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Late last week, Acting Deputy Secretary of Commerce Rebecca Blank and SBA Administrator Karen Mills announced two Presidential Memoranda intended to help businesses expand and create jobs. In addition to a new web portal, BusinessUSA.gov, the administration wants to encourage the creation of entrepreneurial startups by accelerating the movement of research conducted in federal labs into the commercial marketplace.
Using words like “uncertain,” “fragile” and “weak,” 96 percent of top economics bloggers now share a gloomy outlook on the U.S. economy. Only half expect employment growth in the next three years while only 2 percent consider the US economy to be ‘strong and growing’ and two-thirds feel the government is already too involved in the economy.
Malaysia transformed itself from a producer of raw materials in the 1970s into an upper-middle income country with a multi-sector economy by the late 1990s. The 1997 crisis significantly challenged this technology-exporting country, but it has since successfully sparked two main sources of economic resilience—foreign investment and new firm creation. To my surprise, Malaysian entrepreneurs I spoke with recently gave a great deal of credit to, of all actors on the stage, their government. Did government really do something right?
Each day, Innovation Daily checks the pulse of global innovation-- courtesy of Innovation America. Here, we take a look at a handful of relevant stories it compiled last week:
In the search to find tomorrow’s job creators, Startup Open, a competition that searches for startups with the greatest growth potential, unveiled the “GEW 50”—50 of the world’s most innovative new companies. These elite startups will now vie for a host of prizes to be announced on Nov. 14, timed with the kick-off to Global Entrepreneurship Week.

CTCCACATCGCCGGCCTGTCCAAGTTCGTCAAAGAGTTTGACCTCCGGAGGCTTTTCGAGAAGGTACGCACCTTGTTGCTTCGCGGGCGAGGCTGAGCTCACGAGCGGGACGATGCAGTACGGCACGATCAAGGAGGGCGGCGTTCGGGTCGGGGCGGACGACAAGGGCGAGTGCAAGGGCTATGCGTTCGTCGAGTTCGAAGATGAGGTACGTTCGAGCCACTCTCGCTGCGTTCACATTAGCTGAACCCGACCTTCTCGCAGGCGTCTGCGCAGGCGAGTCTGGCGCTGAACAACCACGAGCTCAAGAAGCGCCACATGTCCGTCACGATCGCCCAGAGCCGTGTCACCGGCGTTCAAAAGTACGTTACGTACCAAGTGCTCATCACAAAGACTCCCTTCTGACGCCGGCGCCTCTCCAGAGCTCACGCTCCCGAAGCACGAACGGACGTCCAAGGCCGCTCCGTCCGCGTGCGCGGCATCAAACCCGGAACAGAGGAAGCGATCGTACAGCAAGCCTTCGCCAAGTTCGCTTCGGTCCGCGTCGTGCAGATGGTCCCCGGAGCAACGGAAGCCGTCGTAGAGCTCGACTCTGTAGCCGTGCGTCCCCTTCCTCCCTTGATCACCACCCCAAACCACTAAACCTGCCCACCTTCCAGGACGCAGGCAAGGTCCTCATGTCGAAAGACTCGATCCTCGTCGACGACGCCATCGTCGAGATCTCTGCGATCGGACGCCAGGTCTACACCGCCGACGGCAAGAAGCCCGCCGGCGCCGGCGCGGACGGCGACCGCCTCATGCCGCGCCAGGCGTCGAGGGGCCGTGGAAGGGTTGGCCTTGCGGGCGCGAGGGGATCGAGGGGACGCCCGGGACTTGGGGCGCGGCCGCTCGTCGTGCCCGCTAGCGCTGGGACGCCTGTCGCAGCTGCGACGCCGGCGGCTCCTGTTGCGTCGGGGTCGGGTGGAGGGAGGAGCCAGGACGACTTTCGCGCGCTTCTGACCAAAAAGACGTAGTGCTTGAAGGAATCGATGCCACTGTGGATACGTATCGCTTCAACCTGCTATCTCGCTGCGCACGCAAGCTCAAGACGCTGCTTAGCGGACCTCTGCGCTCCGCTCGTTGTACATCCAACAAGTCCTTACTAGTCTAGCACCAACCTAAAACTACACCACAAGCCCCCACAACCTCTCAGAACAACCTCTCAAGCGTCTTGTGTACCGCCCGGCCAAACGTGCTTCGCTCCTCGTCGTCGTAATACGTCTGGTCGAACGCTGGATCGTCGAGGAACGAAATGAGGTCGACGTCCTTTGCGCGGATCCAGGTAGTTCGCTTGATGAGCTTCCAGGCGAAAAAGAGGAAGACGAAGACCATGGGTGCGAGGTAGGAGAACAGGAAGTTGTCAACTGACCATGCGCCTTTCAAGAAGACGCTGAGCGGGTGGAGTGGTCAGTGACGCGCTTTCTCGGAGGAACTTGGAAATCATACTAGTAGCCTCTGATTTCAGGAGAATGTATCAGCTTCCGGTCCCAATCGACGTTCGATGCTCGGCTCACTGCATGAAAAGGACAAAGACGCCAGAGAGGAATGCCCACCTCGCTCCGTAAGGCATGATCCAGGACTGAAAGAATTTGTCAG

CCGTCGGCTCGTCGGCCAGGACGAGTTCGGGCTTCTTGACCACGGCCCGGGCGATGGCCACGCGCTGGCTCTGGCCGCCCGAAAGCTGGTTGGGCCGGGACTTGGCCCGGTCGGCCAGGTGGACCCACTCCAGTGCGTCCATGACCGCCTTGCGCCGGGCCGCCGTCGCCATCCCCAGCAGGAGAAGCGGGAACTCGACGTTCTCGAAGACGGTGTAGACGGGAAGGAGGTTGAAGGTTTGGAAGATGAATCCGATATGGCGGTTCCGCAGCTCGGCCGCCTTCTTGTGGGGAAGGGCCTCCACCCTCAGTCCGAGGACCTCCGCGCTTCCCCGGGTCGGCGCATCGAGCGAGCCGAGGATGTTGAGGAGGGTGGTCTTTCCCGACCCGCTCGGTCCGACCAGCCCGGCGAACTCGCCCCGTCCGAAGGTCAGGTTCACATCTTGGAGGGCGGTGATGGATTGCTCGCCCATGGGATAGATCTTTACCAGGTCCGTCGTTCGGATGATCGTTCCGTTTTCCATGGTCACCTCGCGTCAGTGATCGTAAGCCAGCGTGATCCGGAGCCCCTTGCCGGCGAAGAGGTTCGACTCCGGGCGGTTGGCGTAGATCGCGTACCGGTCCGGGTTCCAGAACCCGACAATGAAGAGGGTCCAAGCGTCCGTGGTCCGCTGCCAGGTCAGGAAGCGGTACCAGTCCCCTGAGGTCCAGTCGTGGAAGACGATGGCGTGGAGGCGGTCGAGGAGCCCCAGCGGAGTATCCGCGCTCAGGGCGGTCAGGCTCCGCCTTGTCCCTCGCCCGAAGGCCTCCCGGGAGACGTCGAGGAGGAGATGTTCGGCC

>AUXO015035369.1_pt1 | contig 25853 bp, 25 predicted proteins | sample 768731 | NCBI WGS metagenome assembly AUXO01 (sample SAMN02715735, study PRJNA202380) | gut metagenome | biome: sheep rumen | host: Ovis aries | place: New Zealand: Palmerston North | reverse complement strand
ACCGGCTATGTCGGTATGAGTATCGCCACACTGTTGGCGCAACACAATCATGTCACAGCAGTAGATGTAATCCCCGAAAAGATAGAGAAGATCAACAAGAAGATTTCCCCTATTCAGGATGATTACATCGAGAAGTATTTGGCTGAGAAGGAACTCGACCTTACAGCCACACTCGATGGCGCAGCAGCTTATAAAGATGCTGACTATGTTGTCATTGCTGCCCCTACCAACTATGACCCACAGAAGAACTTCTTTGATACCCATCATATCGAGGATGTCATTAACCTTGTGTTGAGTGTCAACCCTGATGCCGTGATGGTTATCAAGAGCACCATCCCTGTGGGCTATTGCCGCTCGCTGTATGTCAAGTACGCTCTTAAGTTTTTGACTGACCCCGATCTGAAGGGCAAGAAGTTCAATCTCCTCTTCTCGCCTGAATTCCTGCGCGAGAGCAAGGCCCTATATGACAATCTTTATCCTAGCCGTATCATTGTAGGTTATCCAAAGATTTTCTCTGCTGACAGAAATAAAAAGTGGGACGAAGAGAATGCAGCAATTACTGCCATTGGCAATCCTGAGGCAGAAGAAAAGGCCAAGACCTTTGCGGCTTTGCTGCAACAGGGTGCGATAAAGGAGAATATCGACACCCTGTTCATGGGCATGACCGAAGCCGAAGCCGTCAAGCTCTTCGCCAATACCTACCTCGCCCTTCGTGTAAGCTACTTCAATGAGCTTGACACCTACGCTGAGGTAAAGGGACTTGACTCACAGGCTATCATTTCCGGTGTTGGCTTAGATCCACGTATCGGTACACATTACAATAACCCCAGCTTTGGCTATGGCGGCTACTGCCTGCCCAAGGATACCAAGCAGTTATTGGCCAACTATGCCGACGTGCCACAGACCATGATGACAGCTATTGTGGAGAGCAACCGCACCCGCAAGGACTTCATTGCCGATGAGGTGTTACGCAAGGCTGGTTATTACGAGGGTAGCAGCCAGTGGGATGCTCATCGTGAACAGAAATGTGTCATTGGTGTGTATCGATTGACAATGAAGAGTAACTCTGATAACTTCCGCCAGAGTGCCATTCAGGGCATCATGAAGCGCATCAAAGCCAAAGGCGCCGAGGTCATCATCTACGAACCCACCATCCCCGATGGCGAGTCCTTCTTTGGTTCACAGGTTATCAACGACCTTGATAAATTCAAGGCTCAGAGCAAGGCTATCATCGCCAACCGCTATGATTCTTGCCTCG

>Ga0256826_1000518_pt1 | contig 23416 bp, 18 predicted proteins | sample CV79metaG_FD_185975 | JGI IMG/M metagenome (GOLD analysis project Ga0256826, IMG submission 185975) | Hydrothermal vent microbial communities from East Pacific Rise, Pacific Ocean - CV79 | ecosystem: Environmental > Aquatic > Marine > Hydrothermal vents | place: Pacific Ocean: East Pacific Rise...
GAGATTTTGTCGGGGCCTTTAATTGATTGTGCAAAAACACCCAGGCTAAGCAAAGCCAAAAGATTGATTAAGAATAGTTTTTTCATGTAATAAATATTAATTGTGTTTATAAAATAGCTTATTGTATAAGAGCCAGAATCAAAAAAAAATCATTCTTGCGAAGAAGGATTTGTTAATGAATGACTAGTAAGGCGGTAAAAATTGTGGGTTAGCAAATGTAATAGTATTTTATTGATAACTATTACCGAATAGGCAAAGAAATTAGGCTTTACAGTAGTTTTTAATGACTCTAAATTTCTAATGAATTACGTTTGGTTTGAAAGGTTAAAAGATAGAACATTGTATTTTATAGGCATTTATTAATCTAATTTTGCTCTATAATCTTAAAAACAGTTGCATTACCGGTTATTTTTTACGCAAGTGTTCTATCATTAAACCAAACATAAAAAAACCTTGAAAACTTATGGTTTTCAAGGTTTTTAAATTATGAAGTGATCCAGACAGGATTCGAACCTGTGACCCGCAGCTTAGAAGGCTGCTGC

The House of Representatives returns to session while it is the Senate's turn for a one-week recess. The Ways & Means Committee takes a look at the barriers that US firms face tapping into the Chinese market, including: harmful "indigenous innovation" policies and failure to adequately protect intellectual property. Meanwhile, government procurement programs and the SBA's financing initiatives get a look from the Small Business Committee.
What is going on in Canada?
A couple of weeks ago, we pointed out a recent Forbes study that ranked Canada as the ‘best country for business.’ Apparently Forbes weren’t the only ones impressed with the US neighbors to the north as another study emerged last week with Canada on top.
A newly released study shows that new businesses have a higher propensity to use websites, email and to sell their products and services online—which makes absolute sense to anyone who has been to a Startup Weekend recently or even just thought about how get a business off the ground without a mountain of cash up front. The data from the study, “Casting a Wide Net: Online Activities of Small and News Businesses in the United States,” also show the logical correlation between that activity and the resulting positive impact on capitalization and longevity.
Following turbulent times in 2008 and 2009, the angel investor market has shown signs of stabilization, according to a new study by the Center for Venture Research at the University of New Hampshire. While the total number of active investors during the first two quarters of 2011—124,900—remains virtually unchanged from the same period last year, other numbers are showing a slight increase.
U.S. Senator Jerry Moran took to the floor of the U.S. Senate last week, vowing to introduce new legislation that would create an environment for new firms to start, grow and create jobs.
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